Skiers identified in Lone Peak avalanche; accident occurred during skiers ascent

Updated at 5:53 p.m.

LITTLE COTTONWOOD CANYON, Utah –Two skiers, Andrew Cameron, 23, from Utah, and Austin Mallet, 32, from Montana, have been identified as the victims in the avalanche that occurred on Lone Peak in Little Cottonwood Canyon May 9. The surviving skier has not yet been named.

Initial reports of a dog accompanying the group have not been confirmed.

Unified police announced search and rescue crews began the recovery effort at about 7 a.m. Friday. The victims, ages 23 and 32, were buried Thursday morning at approximately 10:15 a.m. A third man was partially buried but was able to dig himself out and call 911 for help.

“We were able to get in and out quickly,” Alan Bergstom, a squad leader on the recovery team, said.

Bergstrom said crews took advantage of a good weather window and that near the end of the operation this morning winds were picking up again.

The two victims were found buried at least three feet deep in the avalanche debris, Bergstom said.

On its website, the Utah Avalanche Center stated, “They had switched from skiing to boot packing and were near the top when the avalanche occurred.”

“The person in the lead was caught and carried downhill on the looker’s right side of a ridge or fin of rock. That person was partially buried and was able to self-extricate. The other two were caught and carried downhill on the looker’s left side of the ridge feature. Those two were fully buried and unfortunately did not survive.”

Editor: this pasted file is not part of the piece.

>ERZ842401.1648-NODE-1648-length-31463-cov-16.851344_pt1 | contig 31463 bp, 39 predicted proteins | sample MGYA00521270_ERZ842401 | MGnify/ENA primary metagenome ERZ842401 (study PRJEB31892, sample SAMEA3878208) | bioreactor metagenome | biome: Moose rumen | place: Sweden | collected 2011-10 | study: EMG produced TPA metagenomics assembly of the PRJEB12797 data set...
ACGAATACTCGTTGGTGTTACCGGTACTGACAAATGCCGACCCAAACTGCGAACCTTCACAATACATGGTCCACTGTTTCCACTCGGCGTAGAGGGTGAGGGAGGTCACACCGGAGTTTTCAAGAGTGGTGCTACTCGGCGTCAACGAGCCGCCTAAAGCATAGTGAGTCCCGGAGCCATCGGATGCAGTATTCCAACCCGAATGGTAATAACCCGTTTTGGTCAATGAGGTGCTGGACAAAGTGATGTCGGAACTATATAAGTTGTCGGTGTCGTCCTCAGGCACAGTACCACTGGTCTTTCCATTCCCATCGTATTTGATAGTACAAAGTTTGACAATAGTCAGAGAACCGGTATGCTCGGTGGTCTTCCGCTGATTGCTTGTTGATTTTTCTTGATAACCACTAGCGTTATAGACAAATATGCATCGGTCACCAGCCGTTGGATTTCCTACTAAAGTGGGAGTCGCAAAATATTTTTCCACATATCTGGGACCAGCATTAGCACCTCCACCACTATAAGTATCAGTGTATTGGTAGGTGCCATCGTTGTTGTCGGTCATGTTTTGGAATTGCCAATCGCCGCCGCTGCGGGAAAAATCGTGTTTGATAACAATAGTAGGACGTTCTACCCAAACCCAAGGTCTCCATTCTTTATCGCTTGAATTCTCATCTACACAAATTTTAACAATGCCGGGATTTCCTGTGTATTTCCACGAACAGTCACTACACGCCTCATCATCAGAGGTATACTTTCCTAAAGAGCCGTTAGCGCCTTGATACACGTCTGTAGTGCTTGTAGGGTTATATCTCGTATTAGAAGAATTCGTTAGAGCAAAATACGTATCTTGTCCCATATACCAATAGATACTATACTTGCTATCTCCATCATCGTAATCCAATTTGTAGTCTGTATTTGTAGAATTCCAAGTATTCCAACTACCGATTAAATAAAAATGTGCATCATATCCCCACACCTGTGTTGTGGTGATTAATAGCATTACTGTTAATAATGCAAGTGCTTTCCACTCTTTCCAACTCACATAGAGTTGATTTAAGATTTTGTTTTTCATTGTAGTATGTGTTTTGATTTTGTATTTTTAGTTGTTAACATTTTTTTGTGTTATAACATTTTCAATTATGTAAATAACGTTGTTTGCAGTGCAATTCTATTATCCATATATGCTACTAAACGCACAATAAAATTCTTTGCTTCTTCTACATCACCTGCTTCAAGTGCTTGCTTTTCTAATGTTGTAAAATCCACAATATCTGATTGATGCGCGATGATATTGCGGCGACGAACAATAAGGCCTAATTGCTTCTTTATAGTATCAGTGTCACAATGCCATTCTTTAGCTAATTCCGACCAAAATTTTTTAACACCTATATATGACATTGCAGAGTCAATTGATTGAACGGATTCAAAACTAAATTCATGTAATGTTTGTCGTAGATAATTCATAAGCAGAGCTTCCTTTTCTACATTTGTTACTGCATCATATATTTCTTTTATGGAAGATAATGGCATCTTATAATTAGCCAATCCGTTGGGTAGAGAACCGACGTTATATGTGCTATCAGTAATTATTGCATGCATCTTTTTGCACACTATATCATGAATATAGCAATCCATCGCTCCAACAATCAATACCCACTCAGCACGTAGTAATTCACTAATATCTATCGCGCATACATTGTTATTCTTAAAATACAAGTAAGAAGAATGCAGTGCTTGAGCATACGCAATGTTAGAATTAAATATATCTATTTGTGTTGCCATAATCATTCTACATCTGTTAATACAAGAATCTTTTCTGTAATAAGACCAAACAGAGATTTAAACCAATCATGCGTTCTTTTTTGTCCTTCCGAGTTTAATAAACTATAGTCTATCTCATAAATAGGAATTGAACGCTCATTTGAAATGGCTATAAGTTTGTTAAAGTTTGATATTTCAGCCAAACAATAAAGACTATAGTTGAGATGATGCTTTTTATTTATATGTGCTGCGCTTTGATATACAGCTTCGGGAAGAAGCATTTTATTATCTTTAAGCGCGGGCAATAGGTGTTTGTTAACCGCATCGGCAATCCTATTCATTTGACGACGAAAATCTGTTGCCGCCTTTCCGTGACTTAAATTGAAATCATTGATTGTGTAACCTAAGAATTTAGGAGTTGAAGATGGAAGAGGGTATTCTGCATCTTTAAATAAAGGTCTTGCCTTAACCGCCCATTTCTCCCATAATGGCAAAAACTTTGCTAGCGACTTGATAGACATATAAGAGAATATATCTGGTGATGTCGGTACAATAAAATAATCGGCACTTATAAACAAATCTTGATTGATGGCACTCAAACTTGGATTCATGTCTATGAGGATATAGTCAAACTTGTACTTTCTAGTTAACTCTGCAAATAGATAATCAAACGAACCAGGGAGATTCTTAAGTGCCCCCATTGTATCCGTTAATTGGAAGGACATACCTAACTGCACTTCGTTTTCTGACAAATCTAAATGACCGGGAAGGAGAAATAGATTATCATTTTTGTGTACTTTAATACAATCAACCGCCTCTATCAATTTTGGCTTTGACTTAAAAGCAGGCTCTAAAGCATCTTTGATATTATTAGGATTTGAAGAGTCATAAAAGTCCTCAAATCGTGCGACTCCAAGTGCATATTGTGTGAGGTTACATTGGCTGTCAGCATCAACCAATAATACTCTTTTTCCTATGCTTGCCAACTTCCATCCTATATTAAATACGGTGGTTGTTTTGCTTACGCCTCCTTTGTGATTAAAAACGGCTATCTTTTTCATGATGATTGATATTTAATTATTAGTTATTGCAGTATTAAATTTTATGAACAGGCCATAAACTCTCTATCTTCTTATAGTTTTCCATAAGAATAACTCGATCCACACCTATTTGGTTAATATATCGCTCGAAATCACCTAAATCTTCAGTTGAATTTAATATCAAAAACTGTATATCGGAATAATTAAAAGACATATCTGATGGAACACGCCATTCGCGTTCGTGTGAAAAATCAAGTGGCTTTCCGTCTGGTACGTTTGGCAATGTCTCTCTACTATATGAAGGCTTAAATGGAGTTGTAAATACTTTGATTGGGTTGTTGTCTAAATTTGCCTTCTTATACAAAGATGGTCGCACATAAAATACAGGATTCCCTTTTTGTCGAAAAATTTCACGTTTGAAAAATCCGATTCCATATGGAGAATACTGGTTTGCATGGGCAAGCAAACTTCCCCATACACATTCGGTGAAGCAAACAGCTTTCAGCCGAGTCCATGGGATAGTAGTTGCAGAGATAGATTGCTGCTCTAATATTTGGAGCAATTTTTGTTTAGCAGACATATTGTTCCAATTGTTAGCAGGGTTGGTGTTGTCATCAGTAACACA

The Utah Avalanche Center says the slide occurred at an elevation of 10,600 feet. It was 500 feet long, 250 feet wide and 2 feet deep.

A rescue helicopter at the site of the Lone Peak avalanche that killed two.(Photo: Salt Lake County Sheriff’s Search and Rescue)

The attempt to recover the bodies of the victims Thursday afternoon was halted when rain, snow and strong winds moved in to the area and made it unsafe to continue.

“Long term PTSD affects us all,” Bergstrom said when questioned about the mental toll such a rescue and recovery effort takes on rescue personnel. “I’ve been doing this for 22 years and if you wait to long, you pay the price and eventually you have to deal with it.”

Officials urged backcountry skiers to use the utmost caution when heading out into the mountains this spring. The Utah Avalanche Center stopped forecasting on May 1 this year, cautioning enthusiasts on the main spring dangers in the backcountry, including wet snow, new snow and wind-drifted snow.

According to a study by the American Avalanche Association chances of surviving an avalanche are 92% if you are extricated within 15 minutes. Chances of survival go down to 37% after 35 minutes of burial time. Putting this into perspective, the chances of death go up about 3% per minute after 15 minutes of burial time. Between 5-25% of avalanche fatalities are the result of trauma, 1% are the result are due to hypothermia and the remainder of deaths are caused by asphyxiation.

The last avalanche fatality in Utah was on April 17, 2023 at Brighton, according to a Utah Avalanche Center record.

This story will be updated.

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